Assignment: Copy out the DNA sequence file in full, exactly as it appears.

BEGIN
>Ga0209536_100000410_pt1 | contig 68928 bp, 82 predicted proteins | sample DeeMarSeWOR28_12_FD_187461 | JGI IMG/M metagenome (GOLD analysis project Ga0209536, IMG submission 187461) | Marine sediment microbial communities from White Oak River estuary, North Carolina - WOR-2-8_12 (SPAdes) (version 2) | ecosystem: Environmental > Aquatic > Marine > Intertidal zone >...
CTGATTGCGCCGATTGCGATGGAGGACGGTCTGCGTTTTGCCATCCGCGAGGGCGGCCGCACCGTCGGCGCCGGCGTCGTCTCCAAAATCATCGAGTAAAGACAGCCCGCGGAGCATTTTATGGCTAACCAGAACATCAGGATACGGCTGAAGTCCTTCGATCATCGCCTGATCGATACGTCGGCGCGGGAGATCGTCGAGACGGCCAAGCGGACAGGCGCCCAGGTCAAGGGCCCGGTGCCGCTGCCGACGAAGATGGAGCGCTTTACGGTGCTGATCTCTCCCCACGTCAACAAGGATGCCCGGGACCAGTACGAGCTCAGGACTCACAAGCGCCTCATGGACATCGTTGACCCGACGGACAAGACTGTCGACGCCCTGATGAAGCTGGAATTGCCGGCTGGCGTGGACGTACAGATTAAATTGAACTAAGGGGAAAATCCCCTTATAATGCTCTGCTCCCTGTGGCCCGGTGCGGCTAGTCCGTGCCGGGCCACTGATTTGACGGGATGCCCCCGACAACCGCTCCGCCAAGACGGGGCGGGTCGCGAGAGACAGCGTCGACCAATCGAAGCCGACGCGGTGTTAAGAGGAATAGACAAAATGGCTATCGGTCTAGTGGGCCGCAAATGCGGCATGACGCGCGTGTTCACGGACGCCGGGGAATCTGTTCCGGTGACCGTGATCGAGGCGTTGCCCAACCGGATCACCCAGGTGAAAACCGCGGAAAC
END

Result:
>Ga0209536_100000410_pt1 | contig 68928 bp, 82 predicted proteins | sample DeeMarSeWOR28_12_FD_187461 | JGI IMG/M metagenome (GOLD analysis project Ga0209536, IMG submission 187461) | Marine sediment microbial communities from White Oak River estuary, North Carolina - WOR-2-8_12 (SPAdes) (version 2) | ecosystem: Environmental > Aquatic > Marine > Intertidal zone >...
CTGATTGCGCCGATTGCGATGGAGGACGGTCTGCGTTTTGCCATCCGCGAGGGCGGCCGCACCGTCGGCGCCGGCGTCGTCTCCAAAATCATCGAGTAAAGACAGCCCGCGGAGCATTTTATGGCTAACCAGAACATCAGGATACGGCTGAAGTCCTTCGATCATCGCCTGATCGATACGTCGGCGCGGGAGATCGTCGAGACGGCCAAGCGGACAGGCGCCCAGGTCAAGGGCCCGGTGCCGCTGCCGACGAAGATGGAGCGCTTTACGGTGCTGATCTCTCCCCACGTCAACAAGGATGCCCGGGACCAGTACGAGCTCAGGACTCACAAGCGCCTCATGGACATCGTTGACCCGACGGACAAGACTGTCGACGCCCTGATGAAGCTGGAATTGCCGGCTGGCGTGGACGTACAGATTAAATTGAACTAAGGGGAAAATCCCCTTATAATGCTCTGCTCCCTGTGGCCCGGTGCGGCTAGTCCGTGCCGGGCCACTGATTTGACGGGATGCCCCCGACAACCGCTCCGCCAAGACGGGGCGGGTCGCGAGAGACAGCGTCGACCAATCGAAGCCGACGCGGTGTTAAGAGGAATAGACAAAATGGCTATCGGTCTAGTGGGCCGCAAATGCGGCATGACGCGCGTGTTCACGGACGCCGGGGAATCTGTTCCGGTGACCGTGATCGAGGCGTTGCCCAACCGGATCACCCAGGTGAAAACCGCGGAAAC